How do you train your birds to be effective?
We use two types of birds in our bird abatement falconry service Falcons and hawks.
Our Falcons are trained to hunt a piece of equipment called a lure; this is swung around in a circular motion when the falcons reaches the desired height which then sees the falcon dive/stoop to the lure emulate a hunting bird of prey. In wild falcons once they have caught their prey they will leave the area and rest for a couple of days and they will normally hunt in a different location. However, ours can go back to work within minutes if needed enforcing it really is not a safe place to be.
Hawks in bird control is more about the handler having the knowledge and recognize a safe location to release the hawk so nothing gets killed while at the same time allowing the hawk to think it stands a chance of catching the bird. When done correctly there is little chance of the hawk catching as they are quite slow compared to other birds (don’t tell the other birds that).
Why do you train your birds not to hunt?
Having birds of prey hunting for control purposes is never good.
Bad PR should a pest bird be killed in front of the public.
Possibly a breach of the 1981wildlife and countryside act
Technician spending more time off-site tracking down his falcon as they can end up miles away when chasing a bird.
Hawks if they kill usually end up in hard-to-reach areas like on the roof.
If birds of prey bulk feed, they become unresponsive.
Trained abatement birds tend to hold to the sites being worked making it easier to keep pest birds away.
With the birds having a controlled amount of food, they can continue working until the end of the visit if any pest birds make themselves present.
Why don't Buzzards scare the pest birds away?
Birds like pigeons and gulls are agile and very fast compared to a buzzard. So buzzards don’t bother exerting the energy.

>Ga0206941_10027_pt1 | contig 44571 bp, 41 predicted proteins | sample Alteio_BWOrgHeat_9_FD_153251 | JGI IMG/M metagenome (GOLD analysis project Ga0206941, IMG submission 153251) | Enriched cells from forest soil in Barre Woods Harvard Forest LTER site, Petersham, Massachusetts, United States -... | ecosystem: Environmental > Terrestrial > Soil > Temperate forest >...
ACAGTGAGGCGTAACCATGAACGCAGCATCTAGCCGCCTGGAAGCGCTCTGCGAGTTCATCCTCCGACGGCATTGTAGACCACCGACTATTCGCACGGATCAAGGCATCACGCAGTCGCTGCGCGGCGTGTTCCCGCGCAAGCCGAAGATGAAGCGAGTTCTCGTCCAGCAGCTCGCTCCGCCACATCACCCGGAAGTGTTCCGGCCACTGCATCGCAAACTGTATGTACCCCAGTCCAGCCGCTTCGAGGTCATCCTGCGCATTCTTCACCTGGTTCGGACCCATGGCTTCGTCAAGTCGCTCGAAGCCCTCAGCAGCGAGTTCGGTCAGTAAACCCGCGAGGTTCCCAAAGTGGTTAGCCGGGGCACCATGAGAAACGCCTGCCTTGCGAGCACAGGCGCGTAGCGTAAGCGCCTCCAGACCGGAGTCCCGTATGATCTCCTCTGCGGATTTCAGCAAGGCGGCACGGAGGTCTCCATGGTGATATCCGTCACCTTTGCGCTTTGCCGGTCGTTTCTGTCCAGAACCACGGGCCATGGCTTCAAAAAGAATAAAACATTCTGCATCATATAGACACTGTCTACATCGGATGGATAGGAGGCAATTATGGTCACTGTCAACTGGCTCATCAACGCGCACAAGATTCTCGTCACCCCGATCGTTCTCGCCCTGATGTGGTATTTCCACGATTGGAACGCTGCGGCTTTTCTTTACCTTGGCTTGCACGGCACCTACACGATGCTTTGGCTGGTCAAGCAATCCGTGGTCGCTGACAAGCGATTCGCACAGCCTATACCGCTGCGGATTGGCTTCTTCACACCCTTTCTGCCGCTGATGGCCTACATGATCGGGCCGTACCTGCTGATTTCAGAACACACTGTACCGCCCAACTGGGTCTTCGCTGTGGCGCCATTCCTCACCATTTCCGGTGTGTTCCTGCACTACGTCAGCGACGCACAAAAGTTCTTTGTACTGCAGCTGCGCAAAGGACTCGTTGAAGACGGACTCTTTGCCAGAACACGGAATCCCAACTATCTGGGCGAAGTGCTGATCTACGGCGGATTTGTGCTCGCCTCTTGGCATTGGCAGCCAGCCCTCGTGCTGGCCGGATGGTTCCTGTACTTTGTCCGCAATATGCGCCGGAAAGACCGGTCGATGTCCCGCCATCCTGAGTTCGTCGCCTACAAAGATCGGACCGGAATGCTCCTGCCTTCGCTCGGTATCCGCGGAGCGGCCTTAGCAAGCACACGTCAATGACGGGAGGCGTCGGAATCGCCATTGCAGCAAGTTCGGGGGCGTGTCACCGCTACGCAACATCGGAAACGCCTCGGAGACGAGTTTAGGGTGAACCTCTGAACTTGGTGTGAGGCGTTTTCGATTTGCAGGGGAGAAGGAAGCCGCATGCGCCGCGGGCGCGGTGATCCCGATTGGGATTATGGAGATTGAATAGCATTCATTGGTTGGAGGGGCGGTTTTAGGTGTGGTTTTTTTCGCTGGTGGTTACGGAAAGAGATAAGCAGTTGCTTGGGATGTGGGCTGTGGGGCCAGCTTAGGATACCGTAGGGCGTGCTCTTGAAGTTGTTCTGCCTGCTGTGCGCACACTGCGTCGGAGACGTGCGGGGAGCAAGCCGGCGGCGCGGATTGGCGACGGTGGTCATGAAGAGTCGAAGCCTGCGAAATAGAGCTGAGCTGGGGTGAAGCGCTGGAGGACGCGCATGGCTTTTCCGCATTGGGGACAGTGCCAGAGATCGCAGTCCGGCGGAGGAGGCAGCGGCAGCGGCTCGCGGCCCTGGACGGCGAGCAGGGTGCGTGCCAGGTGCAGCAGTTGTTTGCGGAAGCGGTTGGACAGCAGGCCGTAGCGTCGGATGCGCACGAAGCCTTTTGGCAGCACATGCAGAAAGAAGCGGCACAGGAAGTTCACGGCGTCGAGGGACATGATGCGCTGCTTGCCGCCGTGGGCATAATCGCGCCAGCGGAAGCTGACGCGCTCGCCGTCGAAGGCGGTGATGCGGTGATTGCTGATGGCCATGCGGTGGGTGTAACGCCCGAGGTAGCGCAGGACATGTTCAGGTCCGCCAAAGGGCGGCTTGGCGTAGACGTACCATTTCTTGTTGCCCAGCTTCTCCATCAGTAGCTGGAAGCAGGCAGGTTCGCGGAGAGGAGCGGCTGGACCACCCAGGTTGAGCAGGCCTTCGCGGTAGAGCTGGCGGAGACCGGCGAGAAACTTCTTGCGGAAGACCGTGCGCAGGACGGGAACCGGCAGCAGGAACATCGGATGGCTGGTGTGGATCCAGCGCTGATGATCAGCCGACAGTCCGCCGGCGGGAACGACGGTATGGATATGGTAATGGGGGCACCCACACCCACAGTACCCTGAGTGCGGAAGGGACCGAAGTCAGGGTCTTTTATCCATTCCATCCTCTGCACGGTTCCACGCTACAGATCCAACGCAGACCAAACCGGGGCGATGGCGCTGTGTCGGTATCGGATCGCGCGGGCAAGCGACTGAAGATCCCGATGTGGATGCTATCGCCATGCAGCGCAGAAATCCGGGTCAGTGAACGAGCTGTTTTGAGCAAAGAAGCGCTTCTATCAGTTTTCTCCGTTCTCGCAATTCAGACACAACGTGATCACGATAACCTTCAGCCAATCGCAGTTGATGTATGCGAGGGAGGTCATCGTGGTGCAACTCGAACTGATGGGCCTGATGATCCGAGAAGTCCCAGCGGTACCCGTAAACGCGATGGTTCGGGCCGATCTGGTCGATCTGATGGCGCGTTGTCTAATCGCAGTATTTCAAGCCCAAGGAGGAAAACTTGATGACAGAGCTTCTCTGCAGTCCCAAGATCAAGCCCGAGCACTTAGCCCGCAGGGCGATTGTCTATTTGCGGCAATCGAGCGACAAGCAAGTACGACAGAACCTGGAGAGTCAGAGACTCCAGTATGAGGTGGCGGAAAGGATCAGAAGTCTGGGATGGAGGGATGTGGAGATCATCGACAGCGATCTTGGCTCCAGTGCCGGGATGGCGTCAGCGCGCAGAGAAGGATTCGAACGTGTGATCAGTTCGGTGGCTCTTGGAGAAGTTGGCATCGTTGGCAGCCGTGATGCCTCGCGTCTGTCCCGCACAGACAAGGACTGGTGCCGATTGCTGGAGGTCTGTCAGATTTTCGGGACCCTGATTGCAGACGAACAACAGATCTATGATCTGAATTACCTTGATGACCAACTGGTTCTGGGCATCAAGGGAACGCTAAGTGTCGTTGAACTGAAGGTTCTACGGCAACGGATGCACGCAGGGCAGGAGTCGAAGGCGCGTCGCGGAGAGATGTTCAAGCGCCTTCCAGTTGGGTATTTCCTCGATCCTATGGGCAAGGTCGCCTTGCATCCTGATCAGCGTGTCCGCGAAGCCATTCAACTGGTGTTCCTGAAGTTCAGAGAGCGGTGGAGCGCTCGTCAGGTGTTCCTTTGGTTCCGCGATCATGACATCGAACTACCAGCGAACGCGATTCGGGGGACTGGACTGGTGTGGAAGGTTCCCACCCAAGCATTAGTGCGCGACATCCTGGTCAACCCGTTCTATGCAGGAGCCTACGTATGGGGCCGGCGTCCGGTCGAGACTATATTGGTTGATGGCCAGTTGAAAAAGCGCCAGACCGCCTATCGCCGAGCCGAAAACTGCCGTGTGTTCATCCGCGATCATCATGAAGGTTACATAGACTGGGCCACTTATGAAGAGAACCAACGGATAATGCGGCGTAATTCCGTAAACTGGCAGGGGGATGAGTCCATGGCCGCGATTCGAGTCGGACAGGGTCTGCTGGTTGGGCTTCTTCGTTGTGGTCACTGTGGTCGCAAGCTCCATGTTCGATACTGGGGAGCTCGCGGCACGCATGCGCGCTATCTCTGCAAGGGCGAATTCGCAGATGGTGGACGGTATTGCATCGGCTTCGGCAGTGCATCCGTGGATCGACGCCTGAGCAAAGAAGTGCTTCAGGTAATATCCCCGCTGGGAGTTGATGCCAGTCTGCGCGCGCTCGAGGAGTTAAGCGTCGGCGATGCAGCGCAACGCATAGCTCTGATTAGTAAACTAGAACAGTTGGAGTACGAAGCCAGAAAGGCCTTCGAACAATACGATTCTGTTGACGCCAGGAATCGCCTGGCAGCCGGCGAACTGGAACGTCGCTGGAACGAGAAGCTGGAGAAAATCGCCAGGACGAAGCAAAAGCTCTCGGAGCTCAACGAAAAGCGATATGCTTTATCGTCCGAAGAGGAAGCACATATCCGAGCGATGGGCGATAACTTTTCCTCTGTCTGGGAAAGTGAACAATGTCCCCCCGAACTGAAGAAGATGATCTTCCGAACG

We have wild peregrines nesting why do we have pest birds?
Peregrines very rarely hunt close to their nesting site; this is so the young of the peregrines have live prey to practise catching for a few weeks before they fledge. Outside the breeding season, Peregrines can travel thousands of miles and don't hold to any given location for more than a couple of weeks at a time. Hence, the threat only lasts a short time. If a peregrine catches a pigeon, it is likely not to hunt again for a few days after.
Why does flying your trained birds of prey work at scaring pest bird's when they don't find wild birds of prey scary enough to find somewhere else?
To answer this, we must look at wild birds of prey first. In the UK there are only a few birds able to catch pigeons, gulls, and members of the crow family. Most don't live in urban environments, so they will never be a threat. That only leaves the sparrow hawk, Buzzards, and peregrine falcon.
Sparrow hawks are small birds and mainly hunt song/garden they are no threat to a gull or corvid, if they catch a pigeon, they are unlikely to feed for a few days and due to it usually eating smaller birds is not likely to hunt pigeons for quite some time. Hence, the threat to the local population of pest birds is low.
Buzzards are unlikely to catch birds as they are not agile or fast enough their feet are relatively small, so gripping a bird is difficult as well.
Peregrine’s falcons are a wandering bird, and their name means just that and can travel thousands of miles a year. They are not a real threat for very long on a given population, they only hold to a given location during the breeding season and Peregrines tend not to hunt near to their nesting site, as they like to leave any birds like pigeons for the young to practise on before fledging.
So, answering this question why does flying a bird of prey work. When we start a contract we provide a number of visits to emulate our bird of prey has set up a territory in your area. And your site is the hunting grounds. When we fly our birds the targeted pest birds feel they are being hunted with the use of the lures, or our casting of the hawk and with its re-call. Over time the targeted birds which would normally get a let up from wild birds become to stressed and start to leave for safer grounds.